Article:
OBJECTIVE We previously reported that selective depletion of β-lymphocytes with rituximab, an anti-CD20 monoclonal antibody, slowed decline of b-cell function in recentonset type 1 diabetesmellitus (T1DM) at 1 year. Subjects were followed further to determine whether there was persistence of effect. RESEARCH DESIGN AND METHODS Eighty-seven subjects (aged 8-40 years) were randomly assigned to, and 81 received, infusions of rituximab or placebo on days 1, 8, 15, and 22. The primary outcomedbaseline-adjusted mean 2-h area under the curve (AUC) serum C-peptide during a mixed-meal tolerance test (MMTT) at 1 yeardshowed higher C-peptide AUC with rituximab versus placebo. Subjects were further followed with additional MMTTs every 6 months. RESULTS The rate of decline of C-peptide was parallel between groups but shifted by 8.2 months in rituximab-treated subjects. Over 30 months, AUC, insulin dose, and HbA1c were similar for rituximab and placebo. However, in evaluating change in C-peptide over the entire follow-up period, the rituximab group means were significantly larger as compared within assessment times with the placebo group means using a global test (P = 0.03). Odds ratio for loss of C-peptide to,0.2 nmol/L following rituximab was 0.565 (P = 0.064). B-lymphocytes recovered to baseline values by 18 months. Serum IgG levels were maintained in the normal range but IgM levels were depressed. CONCLUSIONS Like several other immunotherapeutic approaches tested, in recent-onset T1DM, rituximab delays the fall in C-peptide but does not appear to fundamentally alter the underlying pathophysiology of the disease.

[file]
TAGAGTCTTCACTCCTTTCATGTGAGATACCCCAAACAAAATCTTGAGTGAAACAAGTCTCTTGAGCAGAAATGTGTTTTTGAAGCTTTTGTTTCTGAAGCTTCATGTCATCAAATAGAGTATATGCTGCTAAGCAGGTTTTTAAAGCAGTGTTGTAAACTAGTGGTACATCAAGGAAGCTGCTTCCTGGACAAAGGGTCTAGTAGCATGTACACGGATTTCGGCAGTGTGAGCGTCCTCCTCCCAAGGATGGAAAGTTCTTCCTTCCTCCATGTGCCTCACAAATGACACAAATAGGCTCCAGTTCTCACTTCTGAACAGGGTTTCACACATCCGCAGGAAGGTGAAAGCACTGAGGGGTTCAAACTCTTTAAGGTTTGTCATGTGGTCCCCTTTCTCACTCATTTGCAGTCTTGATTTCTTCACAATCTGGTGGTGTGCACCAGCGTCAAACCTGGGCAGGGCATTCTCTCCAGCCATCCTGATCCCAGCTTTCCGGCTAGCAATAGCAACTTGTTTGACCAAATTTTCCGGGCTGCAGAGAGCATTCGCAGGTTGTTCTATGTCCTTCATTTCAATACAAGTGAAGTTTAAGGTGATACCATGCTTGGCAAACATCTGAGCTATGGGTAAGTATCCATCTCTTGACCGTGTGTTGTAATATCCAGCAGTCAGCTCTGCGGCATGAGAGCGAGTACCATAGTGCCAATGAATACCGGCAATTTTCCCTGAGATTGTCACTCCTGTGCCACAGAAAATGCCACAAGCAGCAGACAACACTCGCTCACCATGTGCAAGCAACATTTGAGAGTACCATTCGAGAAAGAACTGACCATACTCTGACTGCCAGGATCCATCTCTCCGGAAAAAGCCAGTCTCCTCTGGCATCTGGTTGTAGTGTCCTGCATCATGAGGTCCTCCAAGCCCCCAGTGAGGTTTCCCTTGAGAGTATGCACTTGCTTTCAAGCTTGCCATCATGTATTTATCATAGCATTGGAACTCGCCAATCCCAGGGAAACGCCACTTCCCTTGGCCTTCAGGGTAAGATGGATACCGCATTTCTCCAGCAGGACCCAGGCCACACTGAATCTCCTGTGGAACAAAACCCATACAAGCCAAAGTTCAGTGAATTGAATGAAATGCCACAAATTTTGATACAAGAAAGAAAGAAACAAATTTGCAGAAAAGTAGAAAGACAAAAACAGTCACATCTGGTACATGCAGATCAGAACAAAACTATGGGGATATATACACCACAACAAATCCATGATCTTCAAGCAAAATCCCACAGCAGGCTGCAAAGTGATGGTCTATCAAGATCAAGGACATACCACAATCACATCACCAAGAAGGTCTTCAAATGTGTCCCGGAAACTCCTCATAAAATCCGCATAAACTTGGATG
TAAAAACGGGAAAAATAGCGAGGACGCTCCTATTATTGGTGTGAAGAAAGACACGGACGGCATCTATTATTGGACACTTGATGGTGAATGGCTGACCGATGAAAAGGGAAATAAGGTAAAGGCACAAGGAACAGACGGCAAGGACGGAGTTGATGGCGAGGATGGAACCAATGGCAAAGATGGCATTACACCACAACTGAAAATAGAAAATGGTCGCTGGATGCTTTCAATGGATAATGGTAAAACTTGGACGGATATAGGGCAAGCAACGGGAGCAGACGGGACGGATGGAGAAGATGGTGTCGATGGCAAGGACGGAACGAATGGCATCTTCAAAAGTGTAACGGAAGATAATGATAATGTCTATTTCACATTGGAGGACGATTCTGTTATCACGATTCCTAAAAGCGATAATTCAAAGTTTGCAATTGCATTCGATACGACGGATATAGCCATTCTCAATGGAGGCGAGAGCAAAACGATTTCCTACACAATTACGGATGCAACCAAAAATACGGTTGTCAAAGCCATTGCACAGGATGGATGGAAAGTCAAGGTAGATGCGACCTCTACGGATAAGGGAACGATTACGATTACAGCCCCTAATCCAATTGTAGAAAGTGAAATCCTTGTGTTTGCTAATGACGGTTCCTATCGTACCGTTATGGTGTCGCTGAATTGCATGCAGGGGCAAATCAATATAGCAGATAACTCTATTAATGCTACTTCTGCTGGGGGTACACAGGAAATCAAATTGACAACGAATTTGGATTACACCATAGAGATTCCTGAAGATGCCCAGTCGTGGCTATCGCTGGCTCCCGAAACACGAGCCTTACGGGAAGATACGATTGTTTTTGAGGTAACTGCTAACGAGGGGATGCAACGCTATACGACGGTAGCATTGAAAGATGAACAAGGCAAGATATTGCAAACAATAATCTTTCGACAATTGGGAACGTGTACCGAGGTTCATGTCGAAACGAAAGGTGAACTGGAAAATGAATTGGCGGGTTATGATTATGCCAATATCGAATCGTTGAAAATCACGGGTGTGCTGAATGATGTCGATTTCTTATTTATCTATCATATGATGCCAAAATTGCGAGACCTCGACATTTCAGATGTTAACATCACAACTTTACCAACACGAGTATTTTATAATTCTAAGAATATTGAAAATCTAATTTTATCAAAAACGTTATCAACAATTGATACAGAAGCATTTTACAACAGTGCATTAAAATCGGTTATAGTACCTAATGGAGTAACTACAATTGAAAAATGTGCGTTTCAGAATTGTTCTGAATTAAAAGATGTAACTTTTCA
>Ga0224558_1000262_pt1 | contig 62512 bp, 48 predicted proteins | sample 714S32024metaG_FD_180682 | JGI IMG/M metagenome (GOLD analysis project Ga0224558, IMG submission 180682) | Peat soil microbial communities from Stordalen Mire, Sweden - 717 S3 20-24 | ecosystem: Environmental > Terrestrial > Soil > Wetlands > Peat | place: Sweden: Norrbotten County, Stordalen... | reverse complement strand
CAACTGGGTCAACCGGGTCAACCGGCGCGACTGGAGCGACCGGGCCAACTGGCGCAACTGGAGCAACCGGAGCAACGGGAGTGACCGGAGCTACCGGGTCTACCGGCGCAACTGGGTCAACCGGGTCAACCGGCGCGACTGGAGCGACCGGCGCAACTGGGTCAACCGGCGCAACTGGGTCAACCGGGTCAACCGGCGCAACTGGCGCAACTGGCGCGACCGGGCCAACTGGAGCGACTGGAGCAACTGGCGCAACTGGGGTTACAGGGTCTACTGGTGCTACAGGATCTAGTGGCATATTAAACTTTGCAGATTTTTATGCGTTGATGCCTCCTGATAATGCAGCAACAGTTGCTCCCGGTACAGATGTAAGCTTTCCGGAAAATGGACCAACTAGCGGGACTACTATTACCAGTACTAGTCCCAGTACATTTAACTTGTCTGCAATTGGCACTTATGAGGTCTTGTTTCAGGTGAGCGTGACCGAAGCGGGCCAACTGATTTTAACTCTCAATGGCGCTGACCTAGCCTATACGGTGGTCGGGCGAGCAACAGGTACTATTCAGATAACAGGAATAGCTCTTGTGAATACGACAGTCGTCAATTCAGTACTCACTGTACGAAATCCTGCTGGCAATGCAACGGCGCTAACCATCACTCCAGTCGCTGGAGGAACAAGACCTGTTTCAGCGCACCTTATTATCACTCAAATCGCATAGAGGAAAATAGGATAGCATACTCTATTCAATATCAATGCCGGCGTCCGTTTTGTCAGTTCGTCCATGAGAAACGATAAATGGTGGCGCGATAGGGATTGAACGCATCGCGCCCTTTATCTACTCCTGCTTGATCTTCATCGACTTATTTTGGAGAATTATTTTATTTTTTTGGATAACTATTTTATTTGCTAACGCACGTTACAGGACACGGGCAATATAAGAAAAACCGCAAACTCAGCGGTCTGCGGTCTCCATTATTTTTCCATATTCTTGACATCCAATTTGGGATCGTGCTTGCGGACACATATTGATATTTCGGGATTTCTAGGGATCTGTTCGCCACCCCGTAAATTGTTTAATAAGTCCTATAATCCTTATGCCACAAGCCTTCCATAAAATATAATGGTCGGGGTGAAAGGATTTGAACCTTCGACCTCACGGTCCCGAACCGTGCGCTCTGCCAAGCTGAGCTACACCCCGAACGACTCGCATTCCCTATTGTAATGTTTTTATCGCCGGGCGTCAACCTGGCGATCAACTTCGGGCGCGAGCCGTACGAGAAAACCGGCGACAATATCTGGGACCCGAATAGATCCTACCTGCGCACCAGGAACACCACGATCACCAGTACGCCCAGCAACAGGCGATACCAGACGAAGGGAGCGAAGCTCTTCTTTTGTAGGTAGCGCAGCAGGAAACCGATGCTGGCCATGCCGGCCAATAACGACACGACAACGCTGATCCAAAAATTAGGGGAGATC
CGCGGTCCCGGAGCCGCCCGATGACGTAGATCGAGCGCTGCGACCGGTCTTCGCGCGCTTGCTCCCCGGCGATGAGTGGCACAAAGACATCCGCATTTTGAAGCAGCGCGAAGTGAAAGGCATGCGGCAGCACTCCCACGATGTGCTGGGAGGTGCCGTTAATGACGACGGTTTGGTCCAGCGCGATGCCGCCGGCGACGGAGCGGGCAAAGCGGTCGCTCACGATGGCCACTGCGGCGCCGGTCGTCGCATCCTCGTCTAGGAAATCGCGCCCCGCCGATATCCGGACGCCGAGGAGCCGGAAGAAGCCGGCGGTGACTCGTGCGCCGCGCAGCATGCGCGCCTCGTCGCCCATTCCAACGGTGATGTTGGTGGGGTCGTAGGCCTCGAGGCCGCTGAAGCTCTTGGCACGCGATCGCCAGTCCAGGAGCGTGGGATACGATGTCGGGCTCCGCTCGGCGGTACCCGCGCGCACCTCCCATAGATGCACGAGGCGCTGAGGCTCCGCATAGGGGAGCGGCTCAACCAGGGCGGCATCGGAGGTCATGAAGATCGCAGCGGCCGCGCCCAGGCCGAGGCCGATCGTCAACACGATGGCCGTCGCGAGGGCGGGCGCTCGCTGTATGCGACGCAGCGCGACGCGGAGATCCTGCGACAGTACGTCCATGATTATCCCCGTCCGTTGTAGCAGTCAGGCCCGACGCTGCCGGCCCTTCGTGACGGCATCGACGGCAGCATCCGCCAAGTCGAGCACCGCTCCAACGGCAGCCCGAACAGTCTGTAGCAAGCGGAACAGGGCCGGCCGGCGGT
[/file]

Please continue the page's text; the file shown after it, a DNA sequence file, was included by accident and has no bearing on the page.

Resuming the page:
ASJC Scopus subject areas
- Internal Medicine
- Endocrinology, Diabetes and Metabolism
- Advanced and Specialized Nursing